Aston Villa director Johan Lange back hoping for a longer stay
Johan Lange has taken his second job in West Midlands football aiming to make a far bigger impression than first time around.
Those who met Lange during his brief stint as Wolves assistant boss remember an approachable, ambitious yet largely quiet coach who never really got a chance to make his mark before he and Stale Solbakken were dismissed in January, 2013.
Seven years on, he is back and tasked with helping guide Villa toward European football’s elite.
Lange is the club’s fourth sporting director since Hendrik Almstadt became the first in 2015 and he will be aiming to do rather better than his predecessors, all of whom lasted less than two years in the post.
Almstadt was gone inside 12 months having made a bigger impact on food supplies in the Bodymoor Heath canteen than Villa’s transfer policy.
Steve Round arrived in September 2016 to find his strategy compromised by the fact Tony Xia had already spent the vast majority of whatever money he actually had.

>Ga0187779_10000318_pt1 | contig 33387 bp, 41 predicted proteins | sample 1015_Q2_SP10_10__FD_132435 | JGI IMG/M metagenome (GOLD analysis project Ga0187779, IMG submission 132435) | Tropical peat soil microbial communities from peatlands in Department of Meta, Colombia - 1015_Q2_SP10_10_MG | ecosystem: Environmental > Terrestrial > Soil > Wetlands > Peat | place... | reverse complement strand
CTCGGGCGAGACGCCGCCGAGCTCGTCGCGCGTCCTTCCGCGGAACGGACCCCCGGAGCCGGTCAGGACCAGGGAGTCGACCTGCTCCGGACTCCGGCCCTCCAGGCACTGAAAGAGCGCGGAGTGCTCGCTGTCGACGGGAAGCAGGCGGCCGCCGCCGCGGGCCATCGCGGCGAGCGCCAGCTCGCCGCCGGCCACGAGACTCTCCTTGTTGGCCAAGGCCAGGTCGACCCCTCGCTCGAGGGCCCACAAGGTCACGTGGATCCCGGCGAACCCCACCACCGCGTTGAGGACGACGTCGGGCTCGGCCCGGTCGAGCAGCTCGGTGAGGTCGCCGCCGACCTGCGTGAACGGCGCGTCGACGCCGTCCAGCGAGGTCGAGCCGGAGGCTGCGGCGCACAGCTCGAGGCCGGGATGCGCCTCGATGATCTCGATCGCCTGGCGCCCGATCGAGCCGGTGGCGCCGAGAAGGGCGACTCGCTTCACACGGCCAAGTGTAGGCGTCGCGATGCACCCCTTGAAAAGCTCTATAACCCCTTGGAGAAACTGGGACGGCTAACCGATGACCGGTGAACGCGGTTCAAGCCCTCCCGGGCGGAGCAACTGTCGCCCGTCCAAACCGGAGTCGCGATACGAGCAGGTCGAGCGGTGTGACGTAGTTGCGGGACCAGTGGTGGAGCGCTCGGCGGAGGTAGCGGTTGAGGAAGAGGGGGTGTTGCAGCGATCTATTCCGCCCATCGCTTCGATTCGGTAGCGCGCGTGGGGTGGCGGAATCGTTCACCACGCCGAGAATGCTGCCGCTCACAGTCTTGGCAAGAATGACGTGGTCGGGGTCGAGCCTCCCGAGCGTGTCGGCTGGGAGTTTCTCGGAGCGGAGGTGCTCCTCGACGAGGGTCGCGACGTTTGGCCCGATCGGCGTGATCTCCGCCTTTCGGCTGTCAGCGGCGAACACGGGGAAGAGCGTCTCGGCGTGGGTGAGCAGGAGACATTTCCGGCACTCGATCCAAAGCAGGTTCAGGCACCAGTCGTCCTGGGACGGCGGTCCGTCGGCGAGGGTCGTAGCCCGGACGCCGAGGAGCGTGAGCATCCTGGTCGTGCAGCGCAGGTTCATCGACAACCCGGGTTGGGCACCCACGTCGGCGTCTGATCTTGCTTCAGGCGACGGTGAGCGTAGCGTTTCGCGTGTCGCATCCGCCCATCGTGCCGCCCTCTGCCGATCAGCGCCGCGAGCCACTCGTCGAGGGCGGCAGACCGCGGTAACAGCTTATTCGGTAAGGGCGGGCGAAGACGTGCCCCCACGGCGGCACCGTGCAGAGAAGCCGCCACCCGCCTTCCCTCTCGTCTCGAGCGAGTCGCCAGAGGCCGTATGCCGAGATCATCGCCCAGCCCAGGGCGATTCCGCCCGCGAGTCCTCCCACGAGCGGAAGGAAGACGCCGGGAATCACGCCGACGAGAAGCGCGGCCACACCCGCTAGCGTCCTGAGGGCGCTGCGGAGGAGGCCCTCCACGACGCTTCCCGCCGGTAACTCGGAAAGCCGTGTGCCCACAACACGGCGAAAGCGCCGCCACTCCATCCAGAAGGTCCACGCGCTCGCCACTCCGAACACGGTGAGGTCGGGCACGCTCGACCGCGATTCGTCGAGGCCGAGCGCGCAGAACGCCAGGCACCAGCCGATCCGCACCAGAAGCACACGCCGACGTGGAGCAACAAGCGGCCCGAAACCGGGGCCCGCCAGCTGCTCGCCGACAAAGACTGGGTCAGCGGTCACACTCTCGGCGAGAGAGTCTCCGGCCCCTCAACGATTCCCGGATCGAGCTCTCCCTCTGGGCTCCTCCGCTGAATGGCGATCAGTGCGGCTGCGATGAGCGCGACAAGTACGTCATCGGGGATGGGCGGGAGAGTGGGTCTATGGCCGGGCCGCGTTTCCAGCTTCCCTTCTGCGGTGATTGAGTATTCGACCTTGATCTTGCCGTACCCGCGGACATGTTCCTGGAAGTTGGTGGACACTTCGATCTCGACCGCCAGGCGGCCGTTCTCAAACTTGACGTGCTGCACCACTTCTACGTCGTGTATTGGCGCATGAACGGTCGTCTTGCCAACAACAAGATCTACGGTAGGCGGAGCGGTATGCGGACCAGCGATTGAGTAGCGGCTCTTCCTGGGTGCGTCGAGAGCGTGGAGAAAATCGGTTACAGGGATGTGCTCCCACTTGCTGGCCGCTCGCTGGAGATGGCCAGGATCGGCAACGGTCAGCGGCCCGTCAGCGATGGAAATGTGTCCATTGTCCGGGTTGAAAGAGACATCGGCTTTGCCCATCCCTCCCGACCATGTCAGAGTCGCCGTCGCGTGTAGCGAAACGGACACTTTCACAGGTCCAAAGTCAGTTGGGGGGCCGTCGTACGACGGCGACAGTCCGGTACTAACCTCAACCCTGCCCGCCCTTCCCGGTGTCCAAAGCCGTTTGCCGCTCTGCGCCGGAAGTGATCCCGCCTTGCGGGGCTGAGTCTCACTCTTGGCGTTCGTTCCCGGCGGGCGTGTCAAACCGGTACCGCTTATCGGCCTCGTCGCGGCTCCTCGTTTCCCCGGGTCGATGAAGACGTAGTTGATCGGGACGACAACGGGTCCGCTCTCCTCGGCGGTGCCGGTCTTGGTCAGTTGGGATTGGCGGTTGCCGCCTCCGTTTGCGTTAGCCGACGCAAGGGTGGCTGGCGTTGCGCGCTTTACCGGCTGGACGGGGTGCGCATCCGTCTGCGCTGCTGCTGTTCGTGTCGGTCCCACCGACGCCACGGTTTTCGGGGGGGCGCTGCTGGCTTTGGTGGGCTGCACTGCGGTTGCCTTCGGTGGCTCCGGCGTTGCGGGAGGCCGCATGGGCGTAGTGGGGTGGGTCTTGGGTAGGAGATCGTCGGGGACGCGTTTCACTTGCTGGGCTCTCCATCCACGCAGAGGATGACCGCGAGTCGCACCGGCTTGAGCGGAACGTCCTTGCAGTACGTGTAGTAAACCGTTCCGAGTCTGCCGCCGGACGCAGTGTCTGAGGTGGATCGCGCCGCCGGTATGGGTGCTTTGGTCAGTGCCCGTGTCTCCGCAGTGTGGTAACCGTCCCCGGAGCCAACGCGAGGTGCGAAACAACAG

Jesus Garcia Pitarch, who left Villa 24 hours after Premier League status was secured last weekend, can comfortably claim to have been the most successful of the trio, even if there was scrutiny over some of his signings.
The vast majority of clubs in the Premier League and Championship now employ a sporting or technical director but Villa have never operated with a purely continental structure.
Their model has always been something of a hybrid, with the head coach or manager also having an important say.
Contrary to some belief, Dean Smith and Pitarch had a good working relationship. Instead it was the Spaniard’s communication with chief executive Christian Purslow, the other member of what became known inside Villa Park as the triangle of power, which was rather more fractious.
Lange arrives after six years as technical director at FC Copenhagen, during which the Danish club were able to remain highly competitive while also extracting great value from the transfer market.
That, in essence, was what Villa were attempting last summer and Lange’s appointment would indicate the club’s hierarchy are doubling down on the strategy.
By the same token, one would hope the last year has taught them the importance of pragmatism. Villa’s was a season so nearly derailed by their lack of Premier League experience, something Smith is keen to address in the current window. At the very least, the head coach wants the bulk of the signings to be proven in the English game.
The desire to find value in the market is an admirable plan and could prove an excellent one in the long-term. For now, Villa must be careful not to again forget their short-term needs.